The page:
Change is inevitable, and on their new record Cheap Thrill, Hank & Cupcakes drive that point home with window-rattling party tunes. These face-melting tracks leave the band’s past albums in the dust in an effort to redefine their sound, a decision which is more confusing than progressive.
Hank & Cupcakes formed in Tel Aviv, Israel, but are a new addition to Atlanta’s music scene, moving here last year after living in New York since 2008. The husband and wife duo consists of vocalist/drummer Sagit “Cupcakes” Shir and bassist Ariel “Hank” Scherbacovsky, an instrument pairing which hasn’t limited the band’s ability to create vibrant, passionate songs.
Cheap Thrill is a departure for Hank & Cupcakes, one that their previous album, Ca$h 4 Gold, hardly teased at all. This is a band who has made their name crafting bouncy, high-octane pop songs, so when the first track “Kiss Your Face” explodes with Karen O style yelps and ferocious guitar, it’s clear the band is exploring new ground.
Ca$h 4 Gold sounded remarkably fresh in 2014, a slice of noisy exuberance in a world where pop was becoming increasingly feathery. It might seem strange that duo chose to expose the rougher and tougher sides of their music after such success with more sugary tunes, but the genius of Hank & Cupcakes lies in their melding of radio hooks and weirder — or at least wilder — instrumentation. In the past, this experimentation has allowed the band to create music which is both fun and smart, but on Cheap Thrill the result is scattered when it should feel organic.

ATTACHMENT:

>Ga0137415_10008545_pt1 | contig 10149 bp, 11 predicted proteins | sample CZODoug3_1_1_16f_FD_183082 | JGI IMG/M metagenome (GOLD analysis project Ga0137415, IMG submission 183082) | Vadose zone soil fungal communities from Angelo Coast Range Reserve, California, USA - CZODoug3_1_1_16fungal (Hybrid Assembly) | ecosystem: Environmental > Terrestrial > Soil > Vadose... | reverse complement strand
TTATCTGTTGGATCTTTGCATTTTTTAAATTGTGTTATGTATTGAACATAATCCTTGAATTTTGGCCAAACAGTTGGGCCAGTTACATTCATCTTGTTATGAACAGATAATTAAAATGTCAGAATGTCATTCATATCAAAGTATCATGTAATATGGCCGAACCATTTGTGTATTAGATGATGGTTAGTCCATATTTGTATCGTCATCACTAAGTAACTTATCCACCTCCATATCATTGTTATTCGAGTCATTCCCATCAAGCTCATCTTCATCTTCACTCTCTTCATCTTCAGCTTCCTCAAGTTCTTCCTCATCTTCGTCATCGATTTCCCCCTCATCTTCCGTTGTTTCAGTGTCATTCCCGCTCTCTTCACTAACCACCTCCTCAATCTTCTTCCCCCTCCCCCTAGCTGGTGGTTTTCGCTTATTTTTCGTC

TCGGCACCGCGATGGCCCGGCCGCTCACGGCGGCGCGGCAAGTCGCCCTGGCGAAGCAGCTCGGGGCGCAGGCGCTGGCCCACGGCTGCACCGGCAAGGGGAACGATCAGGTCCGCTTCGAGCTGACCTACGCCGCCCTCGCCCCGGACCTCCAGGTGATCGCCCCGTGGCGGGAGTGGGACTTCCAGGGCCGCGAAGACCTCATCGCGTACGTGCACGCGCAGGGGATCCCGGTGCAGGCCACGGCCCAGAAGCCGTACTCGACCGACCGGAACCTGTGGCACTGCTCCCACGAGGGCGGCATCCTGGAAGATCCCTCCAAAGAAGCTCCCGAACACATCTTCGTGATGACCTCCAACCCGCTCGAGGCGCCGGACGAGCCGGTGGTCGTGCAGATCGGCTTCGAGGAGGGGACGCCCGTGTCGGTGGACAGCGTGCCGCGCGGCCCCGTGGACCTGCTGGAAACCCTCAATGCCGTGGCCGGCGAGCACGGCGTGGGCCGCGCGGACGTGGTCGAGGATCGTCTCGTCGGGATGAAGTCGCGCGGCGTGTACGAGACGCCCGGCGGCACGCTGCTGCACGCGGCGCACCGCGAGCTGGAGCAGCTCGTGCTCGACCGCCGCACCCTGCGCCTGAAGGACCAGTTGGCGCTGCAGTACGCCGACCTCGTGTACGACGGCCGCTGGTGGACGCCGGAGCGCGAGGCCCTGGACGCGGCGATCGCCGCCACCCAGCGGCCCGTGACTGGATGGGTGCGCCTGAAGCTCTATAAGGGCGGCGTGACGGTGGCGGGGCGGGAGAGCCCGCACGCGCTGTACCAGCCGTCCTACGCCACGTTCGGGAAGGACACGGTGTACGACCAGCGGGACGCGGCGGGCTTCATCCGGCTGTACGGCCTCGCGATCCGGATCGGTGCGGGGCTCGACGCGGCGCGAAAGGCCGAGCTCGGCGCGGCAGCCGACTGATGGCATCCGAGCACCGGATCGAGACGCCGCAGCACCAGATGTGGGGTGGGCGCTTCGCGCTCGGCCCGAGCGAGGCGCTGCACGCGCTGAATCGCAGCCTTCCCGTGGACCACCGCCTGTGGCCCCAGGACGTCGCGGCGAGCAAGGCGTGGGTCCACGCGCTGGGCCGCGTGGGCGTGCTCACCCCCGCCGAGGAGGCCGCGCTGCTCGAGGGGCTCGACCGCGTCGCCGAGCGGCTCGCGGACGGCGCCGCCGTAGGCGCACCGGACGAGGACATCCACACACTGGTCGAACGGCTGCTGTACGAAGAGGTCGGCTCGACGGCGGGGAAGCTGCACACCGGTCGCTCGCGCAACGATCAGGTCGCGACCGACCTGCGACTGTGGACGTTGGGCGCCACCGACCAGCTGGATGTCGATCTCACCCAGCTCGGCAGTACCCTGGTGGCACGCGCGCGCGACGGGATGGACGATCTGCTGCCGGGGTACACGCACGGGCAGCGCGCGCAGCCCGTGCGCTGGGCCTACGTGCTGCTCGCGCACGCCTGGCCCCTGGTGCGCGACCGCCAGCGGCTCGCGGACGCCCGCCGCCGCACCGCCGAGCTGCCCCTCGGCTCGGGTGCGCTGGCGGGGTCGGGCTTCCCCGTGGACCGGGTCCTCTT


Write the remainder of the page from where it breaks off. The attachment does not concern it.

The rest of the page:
Despite the misshapen identity of the album as a whole, Hank & Cupcakes still know how to write catchy tunes. If this were simply a collection of singles and B-sides, it might not feel like as much of a letdown. The percussive shimmer of “Duplicate” displays the sense of un-ironic fun and snappy rhythms in which Hank & Cupcakes are unmatched. On the other hand, “Ice Machine” is rock and roll in its truest form. The towering breakdowns echo all the swagger of the Kills, but try as they might, Hank & Cupcakes can’t summon the snarling bitterness needed to give the track the knockout punch it needs.
After sweating, dancing, and head-banging to Cheap Thrill, the question still remains as to why the duo changed what was already working so well. The duo describe the album as a “sonic revolution” designed to counter carefully choreographed Top 40 pop, but they already proved their proficiency at deconstructing pop with their last two LPs. Instead, the album finds the band awkwardly straddling the gap between rock and pop which they should be able to cross with ease. Despite the added distortion and pounding drums, the bumpy ride towards pop’s noisy edge isn’t as thrilling as it should be.